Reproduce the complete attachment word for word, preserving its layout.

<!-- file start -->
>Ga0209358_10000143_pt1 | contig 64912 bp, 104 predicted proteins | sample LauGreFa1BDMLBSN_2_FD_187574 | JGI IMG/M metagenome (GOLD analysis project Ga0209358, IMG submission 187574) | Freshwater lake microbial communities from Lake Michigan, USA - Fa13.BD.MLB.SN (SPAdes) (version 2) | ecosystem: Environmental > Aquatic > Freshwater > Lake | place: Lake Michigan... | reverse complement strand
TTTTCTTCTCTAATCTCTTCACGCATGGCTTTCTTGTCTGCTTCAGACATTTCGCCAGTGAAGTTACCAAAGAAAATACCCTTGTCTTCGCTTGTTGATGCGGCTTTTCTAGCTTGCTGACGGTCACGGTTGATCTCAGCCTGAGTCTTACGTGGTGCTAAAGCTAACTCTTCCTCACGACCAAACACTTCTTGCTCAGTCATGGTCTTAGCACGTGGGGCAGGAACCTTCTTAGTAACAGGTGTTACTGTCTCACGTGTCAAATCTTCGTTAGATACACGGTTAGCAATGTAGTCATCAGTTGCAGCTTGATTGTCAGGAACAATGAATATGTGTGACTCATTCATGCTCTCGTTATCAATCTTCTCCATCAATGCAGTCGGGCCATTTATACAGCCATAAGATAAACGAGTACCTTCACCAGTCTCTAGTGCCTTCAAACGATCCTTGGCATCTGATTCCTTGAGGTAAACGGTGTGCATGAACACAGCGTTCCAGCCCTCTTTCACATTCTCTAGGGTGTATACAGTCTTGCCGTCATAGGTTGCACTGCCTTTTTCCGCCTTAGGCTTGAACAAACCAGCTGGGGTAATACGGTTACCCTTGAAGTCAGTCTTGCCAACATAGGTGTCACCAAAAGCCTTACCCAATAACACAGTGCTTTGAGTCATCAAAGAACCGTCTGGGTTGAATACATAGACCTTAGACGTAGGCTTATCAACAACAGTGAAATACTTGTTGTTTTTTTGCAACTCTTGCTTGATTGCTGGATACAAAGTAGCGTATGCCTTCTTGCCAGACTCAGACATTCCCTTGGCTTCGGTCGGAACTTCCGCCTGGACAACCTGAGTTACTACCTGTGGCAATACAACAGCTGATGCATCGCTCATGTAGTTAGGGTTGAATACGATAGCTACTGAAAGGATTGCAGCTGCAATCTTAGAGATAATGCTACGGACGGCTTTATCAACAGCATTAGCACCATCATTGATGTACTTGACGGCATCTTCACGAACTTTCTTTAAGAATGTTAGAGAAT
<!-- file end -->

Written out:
>Ga0209358_10000143_pt1 | contig 64912 bp, 104 predicted proteins | sample LauGreFa1BDMLBSN_2_FD_187574 | JGI IMG/M metagenome (GOLD analysis project Ga0209358, IMG submission 187574) | Freshwater lake microbial communities from Lake Michigan, USA - Fa13.BD.MLB.SN (SPAdes) (version 2) | ecosystem: Environmental > Aquatic > Freshwater > Lake | place: Lake Michigan... | reverse complement strand
TTTTCTTCTCTAATCTCTTCACGCATGGCTTTCTTGTCTGCTTCAGACATTTCGCCAGTGAAGTTACCAAAGAAAATACCCTTGTCTTCGCTTGTTGATGCGGCTTTTCTAGCTTGCTGACGGTCACGGTTGATCTCAGCCTGAGTCTTACGTGGTGCTAAAGCTAACTCTTCCTCACGACCAAACACTTCTTGCTCAGTCATGGTCTTAGCACGTGGGGCAGGAACCTTCTTAGTAACAGGTGTTACTGTCTCACGTGTCAAATCTTCGTTAGATACACGGTTAGCAATGTAGTCATCAGTTGCAGCTTGATTGTCAGGAACAATGAATATGTGTGACTCATTCATGCTCTCGTTATCAATCTTCTCCATCAATGCAGTCGGGCCATTTATACAGCCATAAGATAAACGAGTACCTTCACCAGTCTCTAGTGCCTTCAAACGATCCTTGGCATCTGATTCCTTGAGGTAAACGGTGTGCATGAACACAGCGTTCCAGCCCTCTTTCACATTCTCTAGGGTGTATACAGTCTTGCCGTCATAGGTTGCACTGCCTTTTTCCGCCTTAGGCTTGAACAAACCAGCTGGGGTAATACGGTTACCCTTGAAGTCAGTCTTGCCAACATAGGTGTCACCAAAAGCCTTACCCAATAACACAGTGCTTTGAGTCATCAAAGAACCGTCTGGGTTGAATACATAGACCTTAGACGTAGGCTTATCAACAACAGTGAAATACTTGTTGTTTTTTTGCAACTCTTGCTTGATTGCTGGATACAAAGTAGCGTATGCCTTCTTGCCAGACTCAGACATTCCCTTGGCTTCGGTCGGAACTTCCGCCTGGACAACCTGAGTTACTACCTGTGGCAATACAACAGCTGATGCATCGCTCATGTAGTTAGGGTTGAATACGATAGCTACTGAAAGGATTGCAGCTGCAATCTTAGAGATAATGCTACGGACGGCTTTATCAACAGCATTAGCACCATCATTGATGTACTTGACGGCATCTTCACGAACTTTCTTTAAGAATGTTAGAGAAT